The COVID-19 pandemic has accelerated the shift of investment away from fossil fuels with investors flocking to environmentally sustainable growth projects as the must-have investments of the future.  At the onset of pandemic lockdowns in early 2020, demand for oil and gas fell sharply as air travel plummeted and people stopped driving.  Crude oil prices traded below $0 while the value of the oil and gas industry saw major declines worldwide.   Stakeholders are now seeing green energy sources as more resilient to these types of disasters as impacts of the pandemic were not as profound on that sector.

Additionally, major companies such as Microsoft, McDonald’s, Wal-Mart, Apple, and HP are pledging to reduce or eliminate their carbon footprint all the while consumers are exhibiting a growing preference for sustainable products and services with more people willing to pay a premium for them.

Green Energy Initiatives

Green energy initiatives are being undertaken by the private and public sectors, and through the collaboration of both sectors.  Some of the notable initiatives in the U.S. include:

  • The Office of Energy Efficiency and Renewable Energy (EERE) is working to support energy efficiency and renewable energy research in collaboration with private organizations, researchers, and other nations, on projects including Grid Modernization Initiative, EERE Small Business Innovation Research, and Better Buildings Initiative.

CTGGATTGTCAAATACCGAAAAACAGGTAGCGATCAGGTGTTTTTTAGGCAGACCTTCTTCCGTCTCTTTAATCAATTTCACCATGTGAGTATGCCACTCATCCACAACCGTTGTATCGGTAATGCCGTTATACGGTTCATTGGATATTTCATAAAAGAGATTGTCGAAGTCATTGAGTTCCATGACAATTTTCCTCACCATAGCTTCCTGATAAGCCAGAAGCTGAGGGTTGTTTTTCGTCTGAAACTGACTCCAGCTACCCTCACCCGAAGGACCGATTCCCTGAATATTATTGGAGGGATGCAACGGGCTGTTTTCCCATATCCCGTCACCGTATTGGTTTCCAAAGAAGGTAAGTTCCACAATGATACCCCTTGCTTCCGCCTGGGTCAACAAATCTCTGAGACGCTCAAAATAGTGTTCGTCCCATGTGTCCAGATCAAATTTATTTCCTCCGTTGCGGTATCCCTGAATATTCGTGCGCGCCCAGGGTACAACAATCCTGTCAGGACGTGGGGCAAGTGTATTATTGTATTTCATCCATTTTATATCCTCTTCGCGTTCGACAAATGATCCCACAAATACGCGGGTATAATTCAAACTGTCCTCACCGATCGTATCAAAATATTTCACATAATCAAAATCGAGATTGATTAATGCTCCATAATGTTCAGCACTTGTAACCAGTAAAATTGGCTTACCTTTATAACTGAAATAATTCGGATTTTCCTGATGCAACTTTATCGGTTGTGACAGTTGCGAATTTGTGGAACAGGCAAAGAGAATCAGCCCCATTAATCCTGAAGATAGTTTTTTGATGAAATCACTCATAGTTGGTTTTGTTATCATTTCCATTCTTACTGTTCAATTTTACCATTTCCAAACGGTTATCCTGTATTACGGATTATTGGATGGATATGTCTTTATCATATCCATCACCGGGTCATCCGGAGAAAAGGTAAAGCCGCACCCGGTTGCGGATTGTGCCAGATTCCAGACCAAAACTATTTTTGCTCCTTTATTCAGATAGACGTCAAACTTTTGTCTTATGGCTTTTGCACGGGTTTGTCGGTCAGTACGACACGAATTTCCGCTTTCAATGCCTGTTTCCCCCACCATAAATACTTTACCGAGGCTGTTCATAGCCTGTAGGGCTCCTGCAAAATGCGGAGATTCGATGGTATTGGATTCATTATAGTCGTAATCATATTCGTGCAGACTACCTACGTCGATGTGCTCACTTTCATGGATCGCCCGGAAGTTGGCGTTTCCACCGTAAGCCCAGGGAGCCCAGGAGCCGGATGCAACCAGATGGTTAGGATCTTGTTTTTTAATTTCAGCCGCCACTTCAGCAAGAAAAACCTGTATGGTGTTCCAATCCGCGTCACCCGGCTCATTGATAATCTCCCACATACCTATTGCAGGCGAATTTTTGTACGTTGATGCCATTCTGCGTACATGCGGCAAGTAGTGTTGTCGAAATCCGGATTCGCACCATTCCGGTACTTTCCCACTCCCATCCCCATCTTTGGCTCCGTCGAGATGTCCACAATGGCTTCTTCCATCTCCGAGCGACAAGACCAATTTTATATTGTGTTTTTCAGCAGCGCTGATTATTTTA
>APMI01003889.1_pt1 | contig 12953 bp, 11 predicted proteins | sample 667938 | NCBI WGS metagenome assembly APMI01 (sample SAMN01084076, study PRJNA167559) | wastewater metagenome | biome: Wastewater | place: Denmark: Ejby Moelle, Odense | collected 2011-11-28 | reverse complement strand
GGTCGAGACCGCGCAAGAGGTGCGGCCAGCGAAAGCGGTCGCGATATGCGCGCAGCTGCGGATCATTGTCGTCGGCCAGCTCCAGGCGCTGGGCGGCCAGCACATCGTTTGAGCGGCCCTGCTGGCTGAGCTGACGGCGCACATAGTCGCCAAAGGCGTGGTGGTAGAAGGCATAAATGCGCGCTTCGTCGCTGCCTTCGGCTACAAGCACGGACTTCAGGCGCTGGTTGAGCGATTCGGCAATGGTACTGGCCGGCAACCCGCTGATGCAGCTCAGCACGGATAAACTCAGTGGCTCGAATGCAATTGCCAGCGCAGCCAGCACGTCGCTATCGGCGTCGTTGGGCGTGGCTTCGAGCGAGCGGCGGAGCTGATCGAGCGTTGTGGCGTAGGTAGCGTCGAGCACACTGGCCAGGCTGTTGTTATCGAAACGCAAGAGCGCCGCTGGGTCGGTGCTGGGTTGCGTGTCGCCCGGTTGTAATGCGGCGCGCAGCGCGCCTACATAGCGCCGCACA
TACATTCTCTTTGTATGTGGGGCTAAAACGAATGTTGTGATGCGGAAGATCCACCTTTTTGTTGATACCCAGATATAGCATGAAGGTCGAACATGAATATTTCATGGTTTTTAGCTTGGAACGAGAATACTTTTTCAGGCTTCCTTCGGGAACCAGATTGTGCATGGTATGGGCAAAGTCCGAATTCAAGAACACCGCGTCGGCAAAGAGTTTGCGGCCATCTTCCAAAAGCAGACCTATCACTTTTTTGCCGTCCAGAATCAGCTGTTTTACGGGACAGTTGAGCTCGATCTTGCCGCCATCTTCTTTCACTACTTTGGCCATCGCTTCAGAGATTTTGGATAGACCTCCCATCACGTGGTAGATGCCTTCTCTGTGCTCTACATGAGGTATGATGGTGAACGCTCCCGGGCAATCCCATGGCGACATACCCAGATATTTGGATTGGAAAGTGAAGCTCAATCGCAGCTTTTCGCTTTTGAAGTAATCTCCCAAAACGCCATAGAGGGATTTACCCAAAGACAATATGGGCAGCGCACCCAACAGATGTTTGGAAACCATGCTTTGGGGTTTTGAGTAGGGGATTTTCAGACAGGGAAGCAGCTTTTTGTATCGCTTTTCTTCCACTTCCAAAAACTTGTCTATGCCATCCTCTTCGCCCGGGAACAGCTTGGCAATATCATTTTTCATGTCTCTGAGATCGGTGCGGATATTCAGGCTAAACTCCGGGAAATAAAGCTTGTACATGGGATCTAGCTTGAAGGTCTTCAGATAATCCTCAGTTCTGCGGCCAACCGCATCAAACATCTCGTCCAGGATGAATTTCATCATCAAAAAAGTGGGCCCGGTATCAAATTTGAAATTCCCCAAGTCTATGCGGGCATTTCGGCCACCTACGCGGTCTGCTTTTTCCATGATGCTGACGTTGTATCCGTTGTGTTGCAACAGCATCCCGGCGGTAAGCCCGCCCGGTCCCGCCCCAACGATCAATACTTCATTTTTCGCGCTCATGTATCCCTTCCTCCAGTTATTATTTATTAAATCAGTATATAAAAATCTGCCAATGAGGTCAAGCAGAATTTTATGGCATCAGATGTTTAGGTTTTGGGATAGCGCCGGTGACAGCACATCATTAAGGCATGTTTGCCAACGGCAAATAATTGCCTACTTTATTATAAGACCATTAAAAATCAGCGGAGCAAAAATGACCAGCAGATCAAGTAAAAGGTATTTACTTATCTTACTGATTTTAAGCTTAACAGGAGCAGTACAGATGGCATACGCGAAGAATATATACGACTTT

• The Department of Energy (DOE) announced over $65 million in public and private funding to commercialize promising energy technologies.  The DOE also unveiled two funding opportunities totaling over $162 million to improve efficiency and reduce carbon emissions in cars, trucks, and off-road vehicles.
  • The maritime industry is exploring the use of alternative fuels to power cargo vessels.
  • United Airlines, Boeing, Honeywell, and the Clean Energy Trust announced an initiative to advance aviation biofuel development.
  • Unilever unveiled a new sustainability initiative dubbed the Regenerative Agriculture Principles, promoting the use of renewable sources and other initiatives in agriculture.
  • NES Fircroft, an engineering staffing provider, listed 10 major renewable energy projects to watch in 2021. The projects including hydroelectric, solar and wind have an estimated cost of approximately $80 billion.
  • The proposed $50 billion U.S. Federal Small Business Green Recovery Fund is promoting green innovations and investments among small businesses that advance climate change mitigation, adaption, and other sustainability solutions. The fund will offer small businesses financial support in the form of green grants, green loans, and green bonds. Green loans and green bonds will be channeled on a commercial basis through intermediary financial institutions by building on the experiences of the Paycheck Protection and Main Street Lending Programs.

Need for Green Energy Funding

The cost to convert the entire U.S. power grid to 100% renewable energy has been estimated at $4.5 trillion.  This enormous investment means funding for green initiatives will need to come from both private third-party sources and public sources.  Private third-party sources will include commercial finance intermediaries, joint ventures of public and private companies, and equity investment funds.